The suspension is simply good. It does not stand out in any area for any certain trait. It isn’t the best at anything nor does it seem to have any faults. This bike is often picked on for having too light of a front fork spring, but we feel it is a trade-off, and in reality, the character of the bike changes with the fork spring. If you like the turning, don’t go stiffer. If you could lose a bit of that character, stiffer will work. But we were able to open up the fork’s rebound or stiffen the compression to get the desired feel. Also, some riders preferred the ride height to be in the 108mm range as opposed to the suggested 103mm to balance the bike a little more to the rear. Initial compliance is easy to further tune with the clickers and bottoming resistance is also where it needs to be.

On the handling front, the bike is still a more front turning bike than in the past but not as much as other bikes. A happy place that does not offend riders but is not lacking in having the traction on the front tire to make the bike steer where you want. It is easy to move around on and even has the ability to move the footpegs mounts lower in the frame and handlebars forward if the rider desires (the multiple footpeg location on a motocross bike may be a Kawasaki pioneering thing). We did not feel the need to alter this. It feels lighter than in the past but is not the lightest feeling 450MX bike. It isn’t as loud as it was (a good thing) and the build quality is still high. Maintenance of the air filter and oil changes is easy and will keep the bike working for as long as any other 450cc MX bike. The brakes, at least the front is average in the class. But the rear, oversized at 250mm, at first seemed tamed down from what we remembered in 2019. But after some time it was much more powerful and to some a bit grabbier than what they were accustomed to. Once you get familiar to it, other bikes will seem weak. Another feature, the launch control for the starts, was noticeable but like almost every other version, a rider has to learn what it is doing and when it is an advantage to use or not use.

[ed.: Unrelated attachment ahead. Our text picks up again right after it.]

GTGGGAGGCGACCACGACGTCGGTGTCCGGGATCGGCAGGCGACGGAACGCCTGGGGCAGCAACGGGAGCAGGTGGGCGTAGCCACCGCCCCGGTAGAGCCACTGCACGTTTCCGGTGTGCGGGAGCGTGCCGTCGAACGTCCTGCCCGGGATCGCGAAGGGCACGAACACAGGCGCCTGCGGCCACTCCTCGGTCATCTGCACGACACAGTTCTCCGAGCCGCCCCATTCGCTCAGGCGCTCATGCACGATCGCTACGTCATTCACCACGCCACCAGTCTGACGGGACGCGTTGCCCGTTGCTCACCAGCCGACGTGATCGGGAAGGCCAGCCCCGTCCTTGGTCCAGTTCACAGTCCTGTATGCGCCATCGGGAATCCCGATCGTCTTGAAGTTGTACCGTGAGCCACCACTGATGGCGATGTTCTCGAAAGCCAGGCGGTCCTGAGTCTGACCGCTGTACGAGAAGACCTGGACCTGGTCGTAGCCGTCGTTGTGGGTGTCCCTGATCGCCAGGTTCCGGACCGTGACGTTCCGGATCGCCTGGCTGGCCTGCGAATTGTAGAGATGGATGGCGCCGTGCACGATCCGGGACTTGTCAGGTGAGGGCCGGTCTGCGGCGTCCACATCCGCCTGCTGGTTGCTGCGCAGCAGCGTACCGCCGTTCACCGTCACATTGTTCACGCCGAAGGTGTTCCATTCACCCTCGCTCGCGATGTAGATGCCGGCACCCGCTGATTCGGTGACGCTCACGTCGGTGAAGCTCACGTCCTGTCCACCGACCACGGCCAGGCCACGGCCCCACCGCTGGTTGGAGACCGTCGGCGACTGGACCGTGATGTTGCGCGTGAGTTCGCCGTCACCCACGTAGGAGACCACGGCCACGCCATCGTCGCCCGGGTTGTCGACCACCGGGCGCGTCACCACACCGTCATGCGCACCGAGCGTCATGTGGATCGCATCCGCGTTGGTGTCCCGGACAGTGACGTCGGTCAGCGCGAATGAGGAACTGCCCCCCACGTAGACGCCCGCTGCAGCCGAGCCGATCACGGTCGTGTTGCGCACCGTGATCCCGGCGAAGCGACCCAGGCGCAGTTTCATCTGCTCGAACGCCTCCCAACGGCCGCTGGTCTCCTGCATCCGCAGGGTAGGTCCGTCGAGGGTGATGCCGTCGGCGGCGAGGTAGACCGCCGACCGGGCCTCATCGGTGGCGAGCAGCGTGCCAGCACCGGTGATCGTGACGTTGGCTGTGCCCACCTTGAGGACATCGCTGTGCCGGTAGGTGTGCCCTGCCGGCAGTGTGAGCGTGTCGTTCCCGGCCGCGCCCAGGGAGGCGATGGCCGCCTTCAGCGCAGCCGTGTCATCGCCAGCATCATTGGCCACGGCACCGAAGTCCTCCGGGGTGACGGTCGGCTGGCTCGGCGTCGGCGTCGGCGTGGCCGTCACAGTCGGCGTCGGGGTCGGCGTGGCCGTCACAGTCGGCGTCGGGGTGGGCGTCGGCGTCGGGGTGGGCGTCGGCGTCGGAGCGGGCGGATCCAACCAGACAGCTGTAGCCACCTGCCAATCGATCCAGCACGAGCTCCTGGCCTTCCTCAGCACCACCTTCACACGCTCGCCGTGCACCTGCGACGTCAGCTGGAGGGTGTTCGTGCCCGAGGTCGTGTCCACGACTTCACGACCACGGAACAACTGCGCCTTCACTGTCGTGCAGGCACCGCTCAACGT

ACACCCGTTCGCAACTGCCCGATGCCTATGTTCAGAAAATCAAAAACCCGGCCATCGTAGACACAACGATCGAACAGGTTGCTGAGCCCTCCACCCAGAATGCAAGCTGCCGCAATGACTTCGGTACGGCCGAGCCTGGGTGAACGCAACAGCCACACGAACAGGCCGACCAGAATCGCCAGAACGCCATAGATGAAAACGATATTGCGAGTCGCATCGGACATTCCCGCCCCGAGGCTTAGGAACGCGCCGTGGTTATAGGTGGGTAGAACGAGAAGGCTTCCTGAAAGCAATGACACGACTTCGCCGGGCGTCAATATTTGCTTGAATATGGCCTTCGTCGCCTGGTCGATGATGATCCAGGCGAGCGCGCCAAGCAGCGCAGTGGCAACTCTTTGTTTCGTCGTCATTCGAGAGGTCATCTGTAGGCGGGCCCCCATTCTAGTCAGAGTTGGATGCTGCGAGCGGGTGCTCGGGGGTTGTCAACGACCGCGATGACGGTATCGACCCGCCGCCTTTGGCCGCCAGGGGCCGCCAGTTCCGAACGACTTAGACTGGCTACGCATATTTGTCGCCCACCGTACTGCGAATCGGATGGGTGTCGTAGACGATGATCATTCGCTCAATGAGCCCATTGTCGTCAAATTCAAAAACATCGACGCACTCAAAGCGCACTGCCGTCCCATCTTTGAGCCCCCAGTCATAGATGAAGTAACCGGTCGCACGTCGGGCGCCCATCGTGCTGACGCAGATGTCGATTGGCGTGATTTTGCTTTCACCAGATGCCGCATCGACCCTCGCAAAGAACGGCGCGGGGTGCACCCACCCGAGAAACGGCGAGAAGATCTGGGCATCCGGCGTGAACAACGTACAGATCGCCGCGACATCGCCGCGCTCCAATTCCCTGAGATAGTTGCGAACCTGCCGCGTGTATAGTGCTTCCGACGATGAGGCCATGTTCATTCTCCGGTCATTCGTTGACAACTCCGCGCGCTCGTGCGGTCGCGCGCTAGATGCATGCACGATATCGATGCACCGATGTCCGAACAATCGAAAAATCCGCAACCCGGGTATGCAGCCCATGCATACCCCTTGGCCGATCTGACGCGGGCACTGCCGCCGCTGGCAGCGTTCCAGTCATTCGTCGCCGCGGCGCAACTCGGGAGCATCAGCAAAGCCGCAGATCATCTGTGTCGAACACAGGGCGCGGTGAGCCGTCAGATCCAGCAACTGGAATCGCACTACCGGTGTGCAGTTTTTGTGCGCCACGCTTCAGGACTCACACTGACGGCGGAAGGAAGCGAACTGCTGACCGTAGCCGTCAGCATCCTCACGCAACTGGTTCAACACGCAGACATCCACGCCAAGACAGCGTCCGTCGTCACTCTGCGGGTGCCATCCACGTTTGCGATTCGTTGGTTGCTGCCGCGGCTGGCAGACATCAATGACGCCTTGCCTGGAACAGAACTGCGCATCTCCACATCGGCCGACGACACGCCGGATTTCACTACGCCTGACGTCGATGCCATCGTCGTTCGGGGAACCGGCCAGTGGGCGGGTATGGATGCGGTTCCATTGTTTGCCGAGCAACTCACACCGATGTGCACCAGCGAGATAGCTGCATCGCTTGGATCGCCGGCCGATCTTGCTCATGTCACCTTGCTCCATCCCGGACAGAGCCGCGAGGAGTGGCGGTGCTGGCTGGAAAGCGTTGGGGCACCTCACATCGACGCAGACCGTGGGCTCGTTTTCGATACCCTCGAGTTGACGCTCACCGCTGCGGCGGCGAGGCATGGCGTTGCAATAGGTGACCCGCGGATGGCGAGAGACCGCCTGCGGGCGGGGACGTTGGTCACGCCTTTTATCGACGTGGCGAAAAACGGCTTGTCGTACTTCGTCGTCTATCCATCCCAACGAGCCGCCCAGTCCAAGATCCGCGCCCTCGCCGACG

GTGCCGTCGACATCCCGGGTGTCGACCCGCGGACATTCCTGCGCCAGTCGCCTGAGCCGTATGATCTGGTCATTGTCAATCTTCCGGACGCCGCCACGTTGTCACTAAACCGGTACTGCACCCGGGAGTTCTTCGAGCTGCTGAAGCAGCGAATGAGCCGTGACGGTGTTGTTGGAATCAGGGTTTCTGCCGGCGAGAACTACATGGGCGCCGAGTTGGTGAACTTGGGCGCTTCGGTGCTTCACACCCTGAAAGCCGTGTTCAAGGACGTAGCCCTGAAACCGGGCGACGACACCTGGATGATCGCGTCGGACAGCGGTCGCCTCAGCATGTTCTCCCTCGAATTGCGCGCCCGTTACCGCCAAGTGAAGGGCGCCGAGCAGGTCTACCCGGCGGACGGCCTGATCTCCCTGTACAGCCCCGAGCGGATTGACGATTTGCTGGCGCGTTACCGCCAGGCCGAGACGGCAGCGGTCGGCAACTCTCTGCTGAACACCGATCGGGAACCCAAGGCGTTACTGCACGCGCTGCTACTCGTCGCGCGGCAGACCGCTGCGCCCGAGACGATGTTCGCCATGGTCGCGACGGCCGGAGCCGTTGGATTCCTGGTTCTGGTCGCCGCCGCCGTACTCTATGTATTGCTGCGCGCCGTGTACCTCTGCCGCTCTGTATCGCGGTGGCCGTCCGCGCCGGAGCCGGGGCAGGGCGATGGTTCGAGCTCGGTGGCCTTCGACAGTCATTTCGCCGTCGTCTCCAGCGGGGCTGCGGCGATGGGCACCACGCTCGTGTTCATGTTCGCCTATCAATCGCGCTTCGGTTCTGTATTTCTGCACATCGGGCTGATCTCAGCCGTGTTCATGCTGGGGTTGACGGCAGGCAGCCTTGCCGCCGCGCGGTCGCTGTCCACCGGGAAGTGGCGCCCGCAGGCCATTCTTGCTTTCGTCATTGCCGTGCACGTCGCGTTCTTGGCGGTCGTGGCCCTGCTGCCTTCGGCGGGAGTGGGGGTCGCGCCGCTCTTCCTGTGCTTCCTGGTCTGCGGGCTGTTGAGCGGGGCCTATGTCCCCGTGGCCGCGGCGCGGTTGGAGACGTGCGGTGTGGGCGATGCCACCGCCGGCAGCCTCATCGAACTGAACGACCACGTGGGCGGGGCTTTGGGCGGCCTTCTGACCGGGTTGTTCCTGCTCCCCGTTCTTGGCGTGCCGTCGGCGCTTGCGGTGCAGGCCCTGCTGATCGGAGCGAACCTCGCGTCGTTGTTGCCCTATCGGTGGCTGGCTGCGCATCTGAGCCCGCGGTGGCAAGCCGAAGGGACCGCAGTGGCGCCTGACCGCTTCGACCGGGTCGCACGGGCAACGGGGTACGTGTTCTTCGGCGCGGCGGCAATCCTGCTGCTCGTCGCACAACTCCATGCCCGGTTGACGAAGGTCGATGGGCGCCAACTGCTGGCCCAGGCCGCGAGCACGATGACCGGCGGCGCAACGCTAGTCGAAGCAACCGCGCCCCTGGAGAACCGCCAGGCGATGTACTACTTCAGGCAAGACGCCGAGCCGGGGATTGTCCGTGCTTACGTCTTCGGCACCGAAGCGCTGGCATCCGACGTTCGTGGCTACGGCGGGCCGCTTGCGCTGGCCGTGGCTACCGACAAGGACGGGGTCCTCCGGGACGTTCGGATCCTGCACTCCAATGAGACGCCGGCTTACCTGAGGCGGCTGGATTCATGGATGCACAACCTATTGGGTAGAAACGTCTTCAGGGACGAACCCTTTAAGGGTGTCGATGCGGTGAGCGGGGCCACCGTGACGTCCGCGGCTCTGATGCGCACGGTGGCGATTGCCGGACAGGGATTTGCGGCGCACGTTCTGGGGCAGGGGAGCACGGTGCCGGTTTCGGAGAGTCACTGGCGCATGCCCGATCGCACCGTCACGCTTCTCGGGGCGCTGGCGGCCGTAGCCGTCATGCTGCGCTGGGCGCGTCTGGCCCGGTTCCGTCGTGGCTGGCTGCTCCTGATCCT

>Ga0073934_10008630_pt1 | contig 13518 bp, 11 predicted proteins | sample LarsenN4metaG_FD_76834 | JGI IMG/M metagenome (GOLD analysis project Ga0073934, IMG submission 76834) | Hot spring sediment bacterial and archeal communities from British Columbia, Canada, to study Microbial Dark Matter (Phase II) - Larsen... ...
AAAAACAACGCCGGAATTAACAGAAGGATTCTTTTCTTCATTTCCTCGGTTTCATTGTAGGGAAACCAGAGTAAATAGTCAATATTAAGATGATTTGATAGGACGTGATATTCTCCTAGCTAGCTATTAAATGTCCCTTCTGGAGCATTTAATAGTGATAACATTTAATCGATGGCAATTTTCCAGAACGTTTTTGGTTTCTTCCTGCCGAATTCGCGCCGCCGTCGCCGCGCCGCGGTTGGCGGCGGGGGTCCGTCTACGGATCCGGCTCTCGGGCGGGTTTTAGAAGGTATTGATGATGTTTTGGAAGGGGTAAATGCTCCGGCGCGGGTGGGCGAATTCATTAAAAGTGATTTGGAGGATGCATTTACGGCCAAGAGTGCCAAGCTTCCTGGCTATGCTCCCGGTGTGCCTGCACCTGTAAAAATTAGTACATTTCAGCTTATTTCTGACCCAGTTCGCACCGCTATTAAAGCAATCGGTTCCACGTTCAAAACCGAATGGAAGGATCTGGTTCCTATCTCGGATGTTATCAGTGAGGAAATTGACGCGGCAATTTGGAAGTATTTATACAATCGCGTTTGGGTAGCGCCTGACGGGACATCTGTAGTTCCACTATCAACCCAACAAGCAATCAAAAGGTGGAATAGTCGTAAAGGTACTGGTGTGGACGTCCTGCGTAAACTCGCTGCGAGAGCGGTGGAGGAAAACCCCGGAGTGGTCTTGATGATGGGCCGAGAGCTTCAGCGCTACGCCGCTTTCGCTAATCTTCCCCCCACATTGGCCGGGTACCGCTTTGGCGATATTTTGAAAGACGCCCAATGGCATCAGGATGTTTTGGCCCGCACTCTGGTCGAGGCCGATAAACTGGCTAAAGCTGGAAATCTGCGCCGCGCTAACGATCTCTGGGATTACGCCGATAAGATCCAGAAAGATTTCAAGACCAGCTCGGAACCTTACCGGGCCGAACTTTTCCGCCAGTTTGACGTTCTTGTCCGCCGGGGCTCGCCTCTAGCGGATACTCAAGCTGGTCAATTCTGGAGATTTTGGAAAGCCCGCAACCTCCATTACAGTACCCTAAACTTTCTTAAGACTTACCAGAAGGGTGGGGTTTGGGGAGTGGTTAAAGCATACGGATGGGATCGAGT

After taking some time off riding every 450cc MX bike last year, hopping on the 2021 Kawasaki KX450, for this rider, was a pleasant surprise. It isn’t pushing any boundaries that may be risky in a character that the buying public might not like or be ready for. It has a solid motor, well-rounded suspension and handling that isn’t polar. It has the ability to be tuned for a wide variety of riders with standard equipment and to get the motor even farther along, Kawasaki has a user tuning tool for an additional $700. At $9399.00 it is priced with the other bikes in the class and if you like the color green, the rest of the bike’s traits will not disappoint.